If we adopt the biocommunication perspective such innovation and generation of genetic diversity is not error but the pure productivity of competent agents. If such viruses or virus-like infectious agents such as mobile genetic elements invade host cellular organisms not lytically but persistently they follow the unique behavioral pattern detected by virologist Luis Villarreal: The addiction module.[83][84]  Looking at the abundance of RNA consortia that seek to invade cellular host genomes we must conclude that host genomes are a rather limited resource.[85][86][87] So there is intense competition to reach their goal. There is never a sole agent that invades but an abundance of ever-present invading RNA (quasi)species. If one population invades host genomes more than one competing invading population is present. So the fight is not solely an invading RNA population versus a host immune system, but additionally competing invading RNA populations. If persistent invasion is successful in all cases the competing RNA species are involved as is the immune system of the host. They counterbalance each other and the immune system takes care of both or all involved.[88]    We can find such persistent infection events in most counterbalanced “addiction” modules such as toxin/antitoxin, restriction/modification or other insertion/deletion modules.[89]  Also, the strict regulatory modules in the eukaryotic replication modus of excision of introns forming a coherent line of exonic sequences that build a protein coding sequence for translation follows such motifs, involving an abundance of co-regulatory RNA consortia such as ribosomal units, editosome, spliceosome, tRNAs and microRNAs.  

Interestingly, most persistent viruses lose their infectious lifestyle and remnants of such viruses remain as exapted and coopted (‘domesticated’) regulatory tools for cellular needs that are very important for adaptation and regulatory processes in the host cell (e.g., SINEs, LINEs, ALUs). Even the spliced out and edited RNAs and the degraded RNAs in several cut-and-degrade processes remain useful tools for reuse in newly built RNA consortia, either for immune functions or other RNA group identities relevant in key regulatory processes of cellular host genomes.[90] It is important to note that the agent-based perspective does not contradict physical laws, because all the agent-based competencies are consistent with physical laws. In contrast to the reductionist approach, the agent-based approach can integrate newly available data on signalling, cell–cell communication and natural genome editing that occurs non-mechanically but communicatively. Cell–cell communication and agent-based natural genome editing are both absent in inanimate nature.  There is no syntax, semantics and pragmatics when water freezes to form ice.  In this respect from the biocommunicative perspective natural genome editing has been performed from the beginning of biological evolution until today by competent agents that are counterregulated in multiple ways. We may term them natural genetic identity producers. 

6. A New Definition of Life

Based on Current Empirical Data In former times the evolutionary beginning of life was defined by the emergence of self replicating and metabolizing individual cells.  Communication was simply a byproduct of physical interactions and the presence of repetitive or parasitic DNA was simply junk.  Now we argue that life emerged from RNA networks capable of communication and self identification via repetitive motifs.  These networks underlie all extant life.   As we have seen previously we can identify cellular organisms that coordinate and organize their life actively by communicative actions, which means that they use signs in various forms to interact. The use of signs is essential. The sign use is governed by three levels of rules: how to combine signs to sign sequences for more complex information (syntax); the context dependence, which determines meaning of the used sign sequence (pragmatics); and content coherence, in which signs are used to designate something (semantics). All communication processes in the cellular world share these features. If we go a step deeper, communication forms change dramatically. In the RNA world, the evolutionary produced sign sequences, which we would term a kind of “writing down” what happened (as evolutionary protocol), are a side result of constant interacting RNAs, stabilizing their functional forms by proteins.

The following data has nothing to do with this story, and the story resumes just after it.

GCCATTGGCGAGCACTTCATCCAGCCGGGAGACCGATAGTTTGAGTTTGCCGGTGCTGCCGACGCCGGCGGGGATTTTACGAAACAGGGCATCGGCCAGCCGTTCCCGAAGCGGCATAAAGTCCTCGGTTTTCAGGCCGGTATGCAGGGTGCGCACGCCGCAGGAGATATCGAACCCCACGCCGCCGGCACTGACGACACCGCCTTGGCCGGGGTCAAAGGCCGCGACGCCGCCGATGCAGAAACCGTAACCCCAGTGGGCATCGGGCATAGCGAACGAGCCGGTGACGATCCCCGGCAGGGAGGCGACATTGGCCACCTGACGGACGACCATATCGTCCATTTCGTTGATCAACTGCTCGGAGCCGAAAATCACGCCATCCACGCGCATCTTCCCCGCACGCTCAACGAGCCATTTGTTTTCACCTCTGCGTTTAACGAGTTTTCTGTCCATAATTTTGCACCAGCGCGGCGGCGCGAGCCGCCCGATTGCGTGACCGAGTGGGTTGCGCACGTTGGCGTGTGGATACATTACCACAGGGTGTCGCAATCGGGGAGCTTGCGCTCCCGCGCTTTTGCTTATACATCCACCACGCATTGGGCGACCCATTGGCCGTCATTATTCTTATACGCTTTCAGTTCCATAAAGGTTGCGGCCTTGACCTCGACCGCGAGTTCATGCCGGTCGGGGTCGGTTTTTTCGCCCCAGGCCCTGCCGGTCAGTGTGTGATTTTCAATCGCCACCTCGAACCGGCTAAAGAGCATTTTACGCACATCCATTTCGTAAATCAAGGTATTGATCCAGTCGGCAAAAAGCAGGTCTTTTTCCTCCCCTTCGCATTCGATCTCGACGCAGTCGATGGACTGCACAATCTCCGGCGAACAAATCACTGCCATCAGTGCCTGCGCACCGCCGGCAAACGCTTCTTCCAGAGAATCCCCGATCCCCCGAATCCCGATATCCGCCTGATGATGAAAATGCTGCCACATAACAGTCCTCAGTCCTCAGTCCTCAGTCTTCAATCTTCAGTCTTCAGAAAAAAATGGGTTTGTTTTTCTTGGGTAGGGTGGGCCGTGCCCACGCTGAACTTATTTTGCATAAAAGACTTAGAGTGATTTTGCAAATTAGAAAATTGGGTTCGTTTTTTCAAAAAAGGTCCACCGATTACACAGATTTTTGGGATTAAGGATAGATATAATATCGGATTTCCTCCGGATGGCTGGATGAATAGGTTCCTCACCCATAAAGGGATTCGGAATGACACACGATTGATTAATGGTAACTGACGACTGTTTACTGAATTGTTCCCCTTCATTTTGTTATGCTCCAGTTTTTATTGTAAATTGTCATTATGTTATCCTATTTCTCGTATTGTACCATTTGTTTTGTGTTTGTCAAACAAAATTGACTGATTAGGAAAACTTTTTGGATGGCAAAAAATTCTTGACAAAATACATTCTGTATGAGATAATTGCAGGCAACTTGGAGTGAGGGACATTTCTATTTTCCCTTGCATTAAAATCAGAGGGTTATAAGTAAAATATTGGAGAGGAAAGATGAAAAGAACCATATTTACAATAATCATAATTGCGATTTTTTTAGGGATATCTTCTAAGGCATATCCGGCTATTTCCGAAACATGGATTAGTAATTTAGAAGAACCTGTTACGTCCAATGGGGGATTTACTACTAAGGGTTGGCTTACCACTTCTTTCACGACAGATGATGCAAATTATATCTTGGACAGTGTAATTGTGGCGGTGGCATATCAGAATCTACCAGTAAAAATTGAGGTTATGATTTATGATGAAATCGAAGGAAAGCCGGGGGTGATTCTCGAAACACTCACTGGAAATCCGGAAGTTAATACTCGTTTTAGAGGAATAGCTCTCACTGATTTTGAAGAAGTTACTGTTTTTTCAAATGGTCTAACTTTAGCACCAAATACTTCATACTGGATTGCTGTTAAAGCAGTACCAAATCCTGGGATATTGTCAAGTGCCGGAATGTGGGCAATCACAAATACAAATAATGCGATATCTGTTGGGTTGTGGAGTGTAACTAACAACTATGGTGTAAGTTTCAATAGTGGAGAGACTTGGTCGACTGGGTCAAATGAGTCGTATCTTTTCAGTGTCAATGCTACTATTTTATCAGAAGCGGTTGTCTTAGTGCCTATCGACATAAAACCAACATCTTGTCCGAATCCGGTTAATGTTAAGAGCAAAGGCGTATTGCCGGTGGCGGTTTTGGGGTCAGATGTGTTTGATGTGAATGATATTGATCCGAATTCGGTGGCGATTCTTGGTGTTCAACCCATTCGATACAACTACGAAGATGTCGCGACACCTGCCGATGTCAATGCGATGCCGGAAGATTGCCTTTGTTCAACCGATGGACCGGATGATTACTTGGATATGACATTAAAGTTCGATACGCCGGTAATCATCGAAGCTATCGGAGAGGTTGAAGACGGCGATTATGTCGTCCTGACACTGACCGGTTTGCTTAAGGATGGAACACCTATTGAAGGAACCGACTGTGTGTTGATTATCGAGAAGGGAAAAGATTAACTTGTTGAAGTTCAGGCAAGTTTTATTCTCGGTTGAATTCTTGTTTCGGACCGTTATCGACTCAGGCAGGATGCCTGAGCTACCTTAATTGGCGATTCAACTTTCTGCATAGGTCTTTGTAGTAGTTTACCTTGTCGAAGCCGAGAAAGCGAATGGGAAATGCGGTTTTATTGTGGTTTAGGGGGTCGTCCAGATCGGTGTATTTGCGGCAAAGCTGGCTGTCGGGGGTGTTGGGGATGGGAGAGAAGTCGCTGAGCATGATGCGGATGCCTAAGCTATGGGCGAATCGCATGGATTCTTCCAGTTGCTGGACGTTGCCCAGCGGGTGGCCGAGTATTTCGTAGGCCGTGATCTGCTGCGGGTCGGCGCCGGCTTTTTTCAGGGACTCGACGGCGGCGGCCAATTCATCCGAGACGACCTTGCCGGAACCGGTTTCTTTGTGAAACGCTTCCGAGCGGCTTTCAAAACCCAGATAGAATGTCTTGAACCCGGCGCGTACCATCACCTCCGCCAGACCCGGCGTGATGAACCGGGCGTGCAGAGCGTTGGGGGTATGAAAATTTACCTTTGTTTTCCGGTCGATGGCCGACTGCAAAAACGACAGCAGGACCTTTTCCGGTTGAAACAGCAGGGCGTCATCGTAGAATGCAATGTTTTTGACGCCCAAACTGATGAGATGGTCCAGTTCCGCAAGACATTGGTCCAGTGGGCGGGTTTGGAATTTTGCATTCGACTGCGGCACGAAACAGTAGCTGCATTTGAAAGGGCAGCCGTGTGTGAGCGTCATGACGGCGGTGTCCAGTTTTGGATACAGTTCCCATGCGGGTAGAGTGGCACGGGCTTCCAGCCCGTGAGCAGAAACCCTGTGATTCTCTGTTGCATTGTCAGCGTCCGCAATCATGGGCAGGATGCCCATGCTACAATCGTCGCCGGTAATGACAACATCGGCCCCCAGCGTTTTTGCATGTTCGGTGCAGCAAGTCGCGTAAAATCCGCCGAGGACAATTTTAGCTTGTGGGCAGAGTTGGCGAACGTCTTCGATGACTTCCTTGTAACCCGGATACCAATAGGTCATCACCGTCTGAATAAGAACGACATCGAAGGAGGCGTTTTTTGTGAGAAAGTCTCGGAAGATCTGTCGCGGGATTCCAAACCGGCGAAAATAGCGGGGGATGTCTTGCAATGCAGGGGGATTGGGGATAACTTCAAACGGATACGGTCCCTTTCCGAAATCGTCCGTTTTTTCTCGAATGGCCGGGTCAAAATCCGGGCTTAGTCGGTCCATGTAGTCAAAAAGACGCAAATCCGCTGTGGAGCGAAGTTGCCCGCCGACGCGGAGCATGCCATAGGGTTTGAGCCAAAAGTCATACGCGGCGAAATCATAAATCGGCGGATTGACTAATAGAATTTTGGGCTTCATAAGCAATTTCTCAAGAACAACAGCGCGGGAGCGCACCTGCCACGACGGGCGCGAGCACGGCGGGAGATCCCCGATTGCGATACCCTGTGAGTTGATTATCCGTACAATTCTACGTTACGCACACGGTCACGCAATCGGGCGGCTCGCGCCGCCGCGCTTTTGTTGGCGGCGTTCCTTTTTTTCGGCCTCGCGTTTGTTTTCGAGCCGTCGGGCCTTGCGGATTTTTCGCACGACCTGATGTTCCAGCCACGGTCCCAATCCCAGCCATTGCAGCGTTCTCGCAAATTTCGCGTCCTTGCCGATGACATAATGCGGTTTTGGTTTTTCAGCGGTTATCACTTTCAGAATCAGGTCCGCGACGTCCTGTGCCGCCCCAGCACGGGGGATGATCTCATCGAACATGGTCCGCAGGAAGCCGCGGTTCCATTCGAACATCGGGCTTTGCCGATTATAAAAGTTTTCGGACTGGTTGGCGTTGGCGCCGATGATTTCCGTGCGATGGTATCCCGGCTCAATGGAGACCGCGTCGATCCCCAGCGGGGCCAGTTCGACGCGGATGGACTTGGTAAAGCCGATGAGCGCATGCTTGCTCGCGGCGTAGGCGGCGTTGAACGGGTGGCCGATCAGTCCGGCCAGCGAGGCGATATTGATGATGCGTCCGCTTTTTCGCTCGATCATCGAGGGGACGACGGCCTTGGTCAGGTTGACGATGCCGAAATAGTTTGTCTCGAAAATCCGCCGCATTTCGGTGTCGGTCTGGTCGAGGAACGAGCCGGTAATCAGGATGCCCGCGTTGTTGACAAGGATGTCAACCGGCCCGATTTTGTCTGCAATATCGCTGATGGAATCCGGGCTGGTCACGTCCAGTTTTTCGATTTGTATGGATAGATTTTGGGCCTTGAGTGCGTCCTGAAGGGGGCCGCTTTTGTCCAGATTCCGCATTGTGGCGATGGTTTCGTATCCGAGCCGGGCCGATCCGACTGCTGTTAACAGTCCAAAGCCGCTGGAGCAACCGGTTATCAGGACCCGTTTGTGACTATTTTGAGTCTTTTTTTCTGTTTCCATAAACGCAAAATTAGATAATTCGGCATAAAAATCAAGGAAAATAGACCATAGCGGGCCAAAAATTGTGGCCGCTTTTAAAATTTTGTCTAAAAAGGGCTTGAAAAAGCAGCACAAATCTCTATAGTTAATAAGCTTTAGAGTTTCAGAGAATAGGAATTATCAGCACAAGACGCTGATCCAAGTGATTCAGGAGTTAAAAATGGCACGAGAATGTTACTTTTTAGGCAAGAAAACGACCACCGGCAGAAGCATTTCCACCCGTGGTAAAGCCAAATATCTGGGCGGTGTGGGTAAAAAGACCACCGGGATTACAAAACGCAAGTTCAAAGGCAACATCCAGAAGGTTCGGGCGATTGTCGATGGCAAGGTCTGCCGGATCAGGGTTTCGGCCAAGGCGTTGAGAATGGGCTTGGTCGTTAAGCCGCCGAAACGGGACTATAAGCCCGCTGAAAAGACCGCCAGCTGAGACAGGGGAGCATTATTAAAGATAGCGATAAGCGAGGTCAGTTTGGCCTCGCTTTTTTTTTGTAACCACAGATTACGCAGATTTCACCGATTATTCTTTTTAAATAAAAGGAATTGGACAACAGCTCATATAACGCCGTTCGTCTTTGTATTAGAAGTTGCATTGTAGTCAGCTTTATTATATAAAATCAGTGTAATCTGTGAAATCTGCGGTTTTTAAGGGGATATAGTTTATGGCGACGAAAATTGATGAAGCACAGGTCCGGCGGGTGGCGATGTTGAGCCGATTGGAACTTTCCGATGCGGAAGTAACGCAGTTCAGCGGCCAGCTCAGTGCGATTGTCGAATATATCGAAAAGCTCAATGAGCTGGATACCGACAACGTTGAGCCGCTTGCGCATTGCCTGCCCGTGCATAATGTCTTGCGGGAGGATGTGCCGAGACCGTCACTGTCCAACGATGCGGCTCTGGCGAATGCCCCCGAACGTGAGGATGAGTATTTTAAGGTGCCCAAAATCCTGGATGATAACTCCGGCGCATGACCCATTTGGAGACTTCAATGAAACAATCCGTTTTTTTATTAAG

The communication in the RNA world is a different one to that of the cellular world, another essential level. Communicating RNAs share common motifs to reach their goals, described earlier. The signs in this form of communication are the interacting agents themselves, as they represent a natural code alphabet of four nucleotides, which are combined according to semiotic rules coherent with the physical chemical structures. The interacting RNAs resemble both a syntax like alphabetic order, dominated by repeat sequences, and context-dependent interaction that represent (and are the result of) biological selection, which is absent in abiotic matter. The RNAs serve as editors of RNA sequence only by their group interactions, which lead to group identities. Competing RNA group identities initiate biological selection. Several smaller RNA groups may be combined to form bigger elements such as tRNA and even ribosome and other ribonucleoproteins (RNPs) with essential functions in all life, as they serve as crucial tools for gene regulation in transcription, translation, repair, immunity, inheritance, etc. in any known cellular organism.